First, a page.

At this writing, I’m sitting down at a quaint little coffee shop on Ludlow Avenue. I’ve come to be a big fan of this place—the coffee is great, the food is pretty tasty as well. This place is full of students looking to get away from the noise of main campus, as well as businessmen and women on their lunch break. I like to set up my “portable office” down here a few days a week.
As I have been talking with people here I am finding something that rattles the very core of what I thought was true versus what actually is. When I begin having these conversations with people, we talk about anything and everything. But, when I bring up Jesus to people who aren’t Christians, the results are shocking. When Jesus is brought up, people are fascinated, intrigued, and usually smile and talk about how much they love Christ and His teachings. Now I know what you’re thinking, “Why aren’t these people coming to church, then, if they feel that way?” While that is a valid question, that answer is rather complex.
I am finding more and more, that it’s not Jesus, it’s not the Gospel, it’s not discipleship that people have a problem with (though there will always be critics and skeptics). Rather, it’s Christians that people don’t like or have had a bad experience with. When these people hear the name Jesus, it’s like you’re reminding them of their best friend. “He’s beautiful,” some say. “He is a wise man, like a shaman or a guru,” others say. “I want to be like him,” a young lady says. Sure these are very surface observations, but at the same time, it’s great. To me, it’s amazing and encouraging to see students on a state campus talking, with enthusiasm, positively about Jesus!
When, however, you ask them (or they tell you) about Christians the tone changes dramatically. There is a new book out called, Jesus, Save Me From Your Followers, if that’s any indication to the climate of the world’s view of the average Christian. As I talk and research more and more, I find that the same theme reverberates throughout: they like Jesus, but not His followers. I think, as I sit here, I might have a reason as to why.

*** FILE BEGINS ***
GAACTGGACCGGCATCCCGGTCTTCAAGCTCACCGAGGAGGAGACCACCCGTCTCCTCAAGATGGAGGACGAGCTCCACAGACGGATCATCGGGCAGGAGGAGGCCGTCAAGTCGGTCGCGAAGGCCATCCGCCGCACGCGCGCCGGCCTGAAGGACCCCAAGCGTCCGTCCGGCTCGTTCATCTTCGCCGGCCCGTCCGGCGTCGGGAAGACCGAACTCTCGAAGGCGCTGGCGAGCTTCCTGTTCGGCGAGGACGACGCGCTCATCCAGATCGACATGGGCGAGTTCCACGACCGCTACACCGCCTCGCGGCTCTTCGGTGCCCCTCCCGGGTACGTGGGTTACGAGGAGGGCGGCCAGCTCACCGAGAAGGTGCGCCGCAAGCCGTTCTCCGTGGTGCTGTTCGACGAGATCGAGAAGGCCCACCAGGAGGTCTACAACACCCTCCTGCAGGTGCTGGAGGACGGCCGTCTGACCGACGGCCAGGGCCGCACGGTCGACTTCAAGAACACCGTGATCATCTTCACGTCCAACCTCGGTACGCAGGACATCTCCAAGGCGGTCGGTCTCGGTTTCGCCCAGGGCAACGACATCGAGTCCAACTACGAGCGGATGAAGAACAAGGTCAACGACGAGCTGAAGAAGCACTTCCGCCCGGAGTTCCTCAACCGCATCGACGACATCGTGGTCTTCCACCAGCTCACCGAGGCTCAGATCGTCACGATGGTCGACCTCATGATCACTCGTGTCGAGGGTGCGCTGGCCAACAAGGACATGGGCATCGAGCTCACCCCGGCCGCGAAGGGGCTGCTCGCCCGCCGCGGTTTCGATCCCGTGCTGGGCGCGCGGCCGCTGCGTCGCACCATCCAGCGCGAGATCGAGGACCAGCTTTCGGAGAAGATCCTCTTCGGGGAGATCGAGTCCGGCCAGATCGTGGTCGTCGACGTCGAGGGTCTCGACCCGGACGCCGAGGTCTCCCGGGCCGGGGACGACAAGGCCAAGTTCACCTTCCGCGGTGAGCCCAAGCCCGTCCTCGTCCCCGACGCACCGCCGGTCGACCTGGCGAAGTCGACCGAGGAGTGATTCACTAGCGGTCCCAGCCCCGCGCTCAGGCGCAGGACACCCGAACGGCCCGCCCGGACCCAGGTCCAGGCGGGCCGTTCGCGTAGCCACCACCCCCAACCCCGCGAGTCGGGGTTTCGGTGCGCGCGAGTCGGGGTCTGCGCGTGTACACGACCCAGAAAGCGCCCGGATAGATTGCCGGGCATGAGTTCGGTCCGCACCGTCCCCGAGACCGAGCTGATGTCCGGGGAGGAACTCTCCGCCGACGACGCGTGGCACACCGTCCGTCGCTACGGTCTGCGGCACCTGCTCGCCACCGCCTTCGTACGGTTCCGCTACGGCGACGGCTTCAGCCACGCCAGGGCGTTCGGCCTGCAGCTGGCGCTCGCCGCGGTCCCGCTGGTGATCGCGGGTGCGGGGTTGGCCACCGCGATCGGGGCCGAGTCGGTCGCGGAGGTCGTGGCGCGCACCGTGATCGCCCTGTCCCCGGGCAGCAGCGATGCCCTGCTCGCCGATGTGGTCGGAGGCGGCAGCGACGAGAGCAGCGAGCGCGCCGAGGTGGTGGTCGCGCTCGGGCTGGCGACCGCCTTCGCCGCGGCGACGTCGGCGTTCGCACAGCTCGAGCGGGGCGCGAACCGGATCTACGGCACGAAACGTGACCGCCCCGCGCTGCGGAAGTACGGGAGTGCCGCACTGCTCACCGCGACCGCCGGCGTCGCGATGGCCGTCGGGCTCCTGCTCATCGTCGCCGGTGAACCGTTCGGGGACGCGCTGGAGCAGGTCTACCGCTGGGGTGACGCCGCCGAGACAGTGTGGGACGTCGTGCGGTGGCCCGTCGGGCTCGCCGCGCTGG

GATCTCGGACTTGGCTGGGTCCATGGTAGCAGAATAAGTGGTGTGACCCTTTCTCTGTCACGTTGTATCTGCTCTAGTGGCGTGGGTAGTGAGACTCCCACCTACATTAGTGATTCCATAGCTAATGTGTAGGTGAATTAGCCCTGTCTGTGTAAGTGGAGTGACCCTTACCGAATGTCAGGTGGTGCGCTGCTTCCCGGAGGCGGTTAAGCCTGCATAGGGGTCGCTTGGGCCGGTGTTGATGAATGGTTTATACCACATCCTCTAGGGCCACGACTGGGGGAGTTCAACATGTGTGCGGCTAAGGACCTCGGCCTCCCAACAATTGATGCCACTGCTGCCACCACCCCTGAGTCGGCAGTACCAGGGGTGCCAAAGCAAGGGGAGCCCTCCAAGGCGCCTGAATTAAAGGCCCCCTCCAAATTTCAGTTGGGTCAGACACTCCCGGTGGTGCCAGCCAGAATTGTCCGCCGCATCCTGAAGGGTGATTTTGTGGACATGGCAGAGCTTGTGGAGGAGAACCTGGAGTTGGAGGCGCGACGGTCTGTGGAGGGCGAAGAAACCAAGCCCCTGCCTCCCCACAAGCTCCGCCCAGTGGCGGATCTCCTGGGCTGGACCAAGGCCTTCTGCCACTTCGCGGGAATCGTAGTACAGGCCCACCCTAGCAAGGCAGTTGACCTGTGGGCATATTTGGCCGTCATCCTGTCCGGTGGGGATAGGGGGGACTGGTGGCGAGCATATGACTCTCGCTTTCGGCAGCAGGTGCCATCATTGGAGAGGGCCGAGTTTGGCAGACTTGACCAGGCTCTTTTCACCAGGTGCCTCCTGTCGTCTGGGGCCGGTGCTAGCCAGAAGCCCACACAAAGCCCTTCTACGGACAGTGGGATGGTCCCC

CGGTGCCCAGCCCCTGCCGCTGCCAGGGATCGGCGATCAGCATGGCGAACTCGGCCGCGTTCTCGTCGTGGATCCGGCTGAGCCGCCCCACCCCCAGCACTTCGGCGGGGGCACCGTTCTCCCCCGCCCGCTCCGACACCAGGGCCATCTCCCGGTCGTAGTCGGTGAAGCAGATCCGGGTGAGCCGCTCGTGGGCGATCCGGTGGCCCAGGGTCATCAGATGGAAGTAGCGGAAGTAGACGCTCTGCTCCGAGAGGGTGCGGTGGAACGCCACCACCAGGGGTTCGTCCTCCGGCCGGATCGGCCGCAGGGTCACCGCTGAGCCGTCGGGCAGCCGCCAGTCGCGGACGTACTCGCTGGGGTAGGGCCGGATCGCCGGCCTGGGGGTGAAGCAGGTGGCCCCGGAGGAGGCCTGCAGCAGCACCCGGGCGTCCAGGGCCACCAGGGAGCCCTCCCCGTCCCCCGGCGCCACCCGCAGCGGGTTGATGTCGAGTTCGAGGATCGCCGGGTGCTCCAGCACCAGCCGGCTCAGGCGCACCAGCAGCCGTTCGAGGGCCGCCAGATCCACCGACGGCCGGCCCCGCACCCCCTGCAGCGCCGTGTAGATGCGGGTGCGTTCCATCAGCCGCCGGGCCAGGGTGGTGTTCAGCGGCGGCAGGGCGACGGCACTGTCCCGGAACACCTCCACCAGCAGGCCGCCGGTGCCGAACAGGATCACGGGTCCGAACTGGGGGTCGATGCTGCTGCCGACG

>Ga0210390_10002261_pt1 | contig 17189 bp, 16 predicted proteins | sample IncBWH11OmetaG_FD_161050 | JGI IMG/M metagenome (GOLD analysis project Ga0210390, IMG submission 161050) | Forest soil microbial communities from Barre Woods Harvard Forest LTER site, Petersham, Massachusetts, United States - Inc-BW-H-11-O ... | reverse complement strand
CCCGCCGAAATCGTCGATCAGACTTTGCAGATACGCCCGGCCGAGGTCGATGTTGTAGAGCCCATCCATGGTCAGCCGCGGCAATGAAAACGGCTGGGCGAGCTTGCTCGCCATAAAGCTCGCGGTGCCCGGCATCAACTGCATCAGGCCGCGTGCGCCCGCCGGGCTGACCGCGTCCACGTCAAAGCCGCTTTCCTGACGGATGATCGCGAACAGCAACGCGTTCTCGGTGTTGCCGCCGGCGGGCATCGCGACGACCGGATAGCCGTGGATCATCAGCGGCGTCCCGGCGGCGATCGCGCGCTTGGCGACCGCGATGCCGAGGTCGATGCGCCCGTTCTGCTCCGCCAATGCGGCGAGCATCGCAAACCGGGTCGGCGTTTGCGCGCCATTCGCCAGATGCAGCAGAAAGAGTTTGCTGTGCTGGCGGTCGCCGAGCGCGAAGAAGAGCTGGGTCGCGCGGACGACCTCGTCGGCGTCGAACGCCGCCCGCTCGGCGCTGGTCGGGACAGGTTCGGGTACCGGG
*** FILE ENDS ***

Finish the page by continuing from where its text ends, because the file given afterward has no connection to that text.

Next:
First, we’ve taken the liberty to isolate ourselves in what’s we’ll call the Christianity Bubble. We put this bubble up to keep bad things out, and good things in—a noble idea. At the start, things go great, and we truly grow…but slowly, as we phase out our friendships with non-Christians and begin to only hang around (exclusively) with other Christians, we begin to lose touch with reality…and the lost. We begin to focus all our time, energy, and resources on doing things that really, when all is boiled away, just entertain Christians. Sure, we’ll invite others in, but we won’t go out of our way to do it. We tag it with a biblical name, like “fellowship,” so that we feel like we’re doing something, but in reality, it’s like being a missionary to Buddhist China and then only hanging out with Christians the whole time. I feel like I got sucked into this trap, and the reason I leave my office to come down here is to slowly push my way back out of my happy, comfortable, bubble life.
Jesus says to His disciples, “Go therefore and make disciples of all nations, baptizing them in the name of the Father and of the Son and of the Holy Spirit, (20) teaching them to observe all that I have commanded you. And behold, I am with you always, to the end of the age” (Mat 28:19-20). Jesus didn’t say stay indoors and all the world will come to you. We have to begin to get comfortable (like the 1st century church) with life outside the bubble. Jesus also says this, “And I tell you, you are Peter, and on this rock I will build my church, and the gates of hell shall not prevail against it” (Matt. 16:18). Now we have usually heard this as meaning the Church will always be there on earth—and it will, but also, in the Greek, it means the church takes an OFFENSIVE stance against Hell. It doesn’t come to our gates—we bum rush it! Something to think about anyways.